You know how the saying goes, “They can’t see the forest for the trees.” It is an interesting and confusing idiom. It generally means that someone is so focused on a detail or singular issue, they are missing the bigger picture. It’s important to understand that all of us are privy to occasionally missing the big picture. I am no exception.

When I was young, I worked a short time in sales. I sold colored aggregates used in pre-cast concrete, terrazzo and occasionally marblecrete. I would visit major manufacturers that produced light poles, trash containers and benches. I would show samples, take orders and listen to them complain about late deliveries. The CEO of our company decided to raise prices 25 percent across the board with no exceptions. Unlike today, where the price hikes are a result of a supply chain issue, this hike was simply due to low profit margins. As a result, profits increased and the CEO was happy. However, he heard from the salesforce that it may not be the best idea.

After visiting a slew of very unhappy customers, the CEO checked in on us. I told him that most of my customers were furious about the unannounced and unplanned price hike. One was a Fortune 500 company and they informed me they would be switching to another aggregate after they fulfilled their contractual orders. I relayed this comment and he told me it was my job to keep them as a customer. That was their last order, just like they said it would be. Mr. CEO blamed me.

Understanding Urgent & Important

I know it is hard to focus on the forest when the single tree in front of you is on fire. But you still have to look ahead. You may even have to sacrifice a tree or two to save the whole forest. This is where “what’s urgent?” versus “what’s important?” must be carefully thought about. The burning tree is certainly urgent but if you don’t tend to the forest, the fire only grows.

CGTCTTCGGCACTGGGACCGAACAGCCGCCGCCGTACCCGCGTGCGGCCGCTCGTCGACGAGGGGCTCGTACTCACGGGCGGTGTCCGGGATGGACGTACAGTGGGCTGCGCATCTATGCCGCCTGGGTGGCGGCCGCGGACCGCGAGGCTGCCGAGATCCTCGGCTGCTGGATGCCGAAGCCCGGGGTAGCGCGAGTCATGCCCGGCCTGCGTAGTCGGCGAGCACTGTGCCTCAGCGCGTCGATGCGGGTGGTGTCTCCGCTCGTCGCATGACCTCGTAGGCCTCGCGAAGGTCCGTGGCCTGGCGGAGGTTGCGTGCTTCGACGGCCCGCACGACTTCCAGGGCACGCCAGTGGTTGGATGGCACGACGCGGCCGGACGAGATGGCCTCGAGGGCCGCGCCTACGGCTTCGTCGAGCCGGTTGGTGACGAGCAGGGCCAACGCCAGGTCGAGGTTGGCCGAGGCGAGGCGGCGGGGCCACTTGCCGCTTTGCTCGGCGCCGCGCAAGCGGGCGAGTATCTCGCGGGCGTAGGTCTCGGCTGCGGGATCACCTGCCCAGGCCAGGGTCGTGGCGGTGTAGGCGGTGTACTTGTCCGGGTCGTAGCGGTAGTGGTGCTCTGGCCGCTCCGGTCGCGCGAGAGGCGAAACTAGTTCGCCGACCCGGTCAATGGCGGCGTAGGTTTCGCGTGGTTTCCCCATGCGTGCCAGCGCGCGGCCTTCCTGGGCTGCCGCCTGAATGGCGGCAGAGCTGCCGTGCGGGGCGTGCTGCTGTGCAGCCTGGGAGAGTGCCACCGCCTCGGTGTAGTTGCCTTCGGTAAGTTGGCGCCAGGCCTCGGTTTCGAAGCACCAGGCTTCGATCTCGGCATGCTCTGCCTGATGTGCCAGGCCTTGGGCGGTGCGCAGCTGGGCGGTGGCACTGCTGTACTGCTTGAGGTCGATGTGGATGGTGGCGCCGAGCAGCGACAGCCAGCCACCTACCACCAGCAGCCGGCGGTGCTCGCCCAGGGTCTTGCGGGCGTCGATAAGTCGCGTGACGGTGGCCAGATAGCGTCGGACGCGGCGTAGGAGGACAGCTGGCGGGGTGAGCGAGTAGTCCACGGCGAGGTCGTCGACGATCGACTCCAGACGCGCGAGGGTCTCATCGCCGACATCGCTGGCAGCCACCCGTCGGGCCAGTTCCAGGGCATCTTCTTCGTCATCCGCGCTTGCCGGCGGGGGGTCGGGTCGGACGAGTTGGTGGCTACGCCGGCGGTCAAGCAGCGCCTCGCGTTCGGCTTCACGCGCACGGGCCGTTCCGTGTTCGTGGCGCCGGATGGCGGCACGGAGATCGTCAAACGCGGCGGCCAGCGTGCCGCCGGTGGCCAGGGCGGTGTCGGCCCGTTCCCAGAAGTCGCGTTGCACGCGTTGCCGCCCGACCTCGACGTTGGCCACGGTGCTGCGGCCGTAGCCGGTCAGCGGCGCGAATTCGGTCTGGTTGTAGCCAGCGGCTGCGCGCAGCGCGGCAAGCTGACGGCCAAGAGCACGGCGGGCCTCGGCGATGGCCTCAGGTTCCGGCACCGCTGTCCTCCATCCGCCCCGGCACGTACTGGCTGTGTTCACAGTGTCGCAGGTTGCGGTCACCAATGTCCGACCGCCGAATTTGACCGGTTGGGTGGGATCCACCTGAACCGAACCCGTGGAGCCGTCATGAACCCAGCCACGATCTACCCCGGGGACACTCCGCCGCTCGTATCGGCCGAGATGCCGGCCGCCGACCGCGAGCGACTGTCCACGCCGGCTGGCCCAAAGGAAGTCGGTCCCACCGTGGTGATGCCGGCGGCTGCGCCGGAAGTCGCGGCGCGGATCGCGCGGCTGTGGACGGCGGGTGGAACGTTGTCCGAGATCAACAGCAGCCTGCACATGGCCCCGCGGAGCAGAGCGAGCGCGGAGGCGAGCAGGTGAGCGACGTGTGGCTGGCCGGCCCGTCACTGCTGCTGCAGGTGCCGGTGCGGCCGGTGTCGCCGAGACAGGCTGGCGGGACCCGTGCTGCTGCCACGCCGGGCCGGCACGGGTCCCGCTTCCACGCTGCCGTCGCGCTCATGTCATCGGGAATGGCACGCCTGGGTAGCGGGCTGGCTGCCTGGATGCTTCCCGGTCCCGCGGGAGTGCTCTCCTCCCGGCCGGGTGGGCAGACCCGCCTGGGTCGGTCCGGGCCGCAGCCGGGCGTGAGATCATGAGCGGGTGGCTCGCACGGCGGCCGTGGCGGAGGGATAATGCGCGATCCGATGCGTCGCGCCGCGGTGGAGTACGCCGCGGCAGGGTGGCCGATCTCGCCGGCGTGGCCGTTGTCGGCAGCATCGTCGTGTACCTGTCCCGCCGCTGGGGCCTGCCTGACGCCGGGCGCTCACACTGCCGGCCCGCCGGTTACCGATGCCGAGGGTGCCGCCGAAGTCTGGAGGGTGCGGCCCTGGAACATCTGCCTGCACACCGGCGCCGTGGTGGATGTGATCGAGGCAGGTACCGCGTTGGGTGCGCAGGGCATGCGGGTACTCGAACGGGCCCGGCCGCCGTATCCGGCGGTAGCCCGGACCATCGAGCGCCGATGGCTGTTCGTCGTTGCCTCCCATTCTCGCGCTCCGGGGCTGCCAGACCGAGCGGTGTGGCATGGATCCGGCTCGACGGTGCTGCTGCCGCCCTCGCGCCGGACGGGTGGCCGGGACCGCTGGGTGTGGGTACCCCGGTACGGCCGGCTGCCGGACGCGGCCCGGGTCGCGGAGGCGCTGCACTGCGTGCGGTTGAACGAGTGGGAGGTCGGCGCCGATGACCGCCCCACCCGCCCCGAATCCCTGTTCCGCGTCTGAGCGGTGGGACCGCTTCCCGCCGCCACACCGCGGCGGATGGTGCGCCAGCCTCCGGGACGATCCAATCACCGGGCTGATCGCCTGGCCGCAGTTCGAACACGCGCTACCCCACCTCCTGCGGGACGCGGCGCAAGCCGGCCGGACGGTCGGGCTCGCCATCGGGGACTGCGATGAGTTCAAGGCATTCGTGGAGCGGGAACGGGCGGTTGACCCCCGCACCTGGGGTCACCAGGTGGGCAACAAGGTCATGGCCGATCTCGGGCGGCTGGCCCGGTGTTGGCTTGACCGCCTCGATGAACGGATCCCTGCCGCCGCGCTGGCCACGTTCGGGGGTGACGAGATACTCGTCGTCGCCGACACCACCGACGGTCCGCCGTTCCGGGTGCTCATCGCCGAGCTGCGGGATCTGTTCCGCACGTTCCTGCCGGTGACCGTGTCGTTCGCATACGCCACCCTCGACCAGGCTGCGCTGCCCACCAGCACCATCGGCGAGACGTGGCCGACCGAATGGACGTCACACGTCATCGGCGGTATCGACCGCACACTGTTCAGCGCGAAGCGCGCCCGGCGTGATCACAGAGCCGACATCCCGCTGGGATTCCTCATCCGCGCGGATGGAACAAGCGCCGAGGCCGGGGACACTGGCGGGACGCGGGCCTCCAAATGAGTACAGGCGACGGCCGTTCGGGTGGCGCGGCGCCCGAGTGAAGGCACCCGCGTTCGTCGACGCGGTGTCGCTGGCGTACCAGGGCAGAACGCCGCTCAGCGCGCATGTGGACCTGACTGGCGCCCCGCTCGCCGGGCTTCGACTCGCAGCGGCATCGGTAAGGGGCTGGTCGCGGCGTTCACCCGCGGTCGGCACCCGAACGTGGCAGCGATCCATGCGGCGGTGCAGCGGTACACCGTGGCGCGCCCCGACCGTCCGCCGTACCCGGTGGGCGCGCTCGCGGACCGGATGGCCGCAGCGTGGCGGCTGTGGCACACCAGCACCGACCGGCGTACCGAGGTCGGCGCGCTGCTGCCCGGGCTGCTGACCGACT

A large custom home in my neighborhood was recently completed. The stucco was finished a year ago and there was left over lath and plaster materials on site, including bags of high-end finish, engineered cement, sheets of lath and even precast decorative shapes and scaffolding. They had been sitting out for almost a year. I am pretty certain that pile of material will only be suitable for the dump now. The plastering contractor was concerned about the clean-up (tree); maybe he was tired. So in result, his materials were wasted (forest).

I know contractors struggle to make a profit, and associations can seem like just another expense but industry associations look to the future and help the contractors keep their forests healthy and green. I met and talked with that plastering contractor whose material was left outside for a year. He told me back then that he would love to join the SMA and appreciates what we do but the $500 membership dues were too steep for him. I am pretty sure that pile of material he wasted was more than $500. I wouldn’t be surprised if he had piles of wasted materials all over the place.

We all make mistakes but it’s the long run that really counts. Yes, put out that tree fire but don’t forget the health of the remainder of the forest. After all, one tree standing alone is just that: a tree.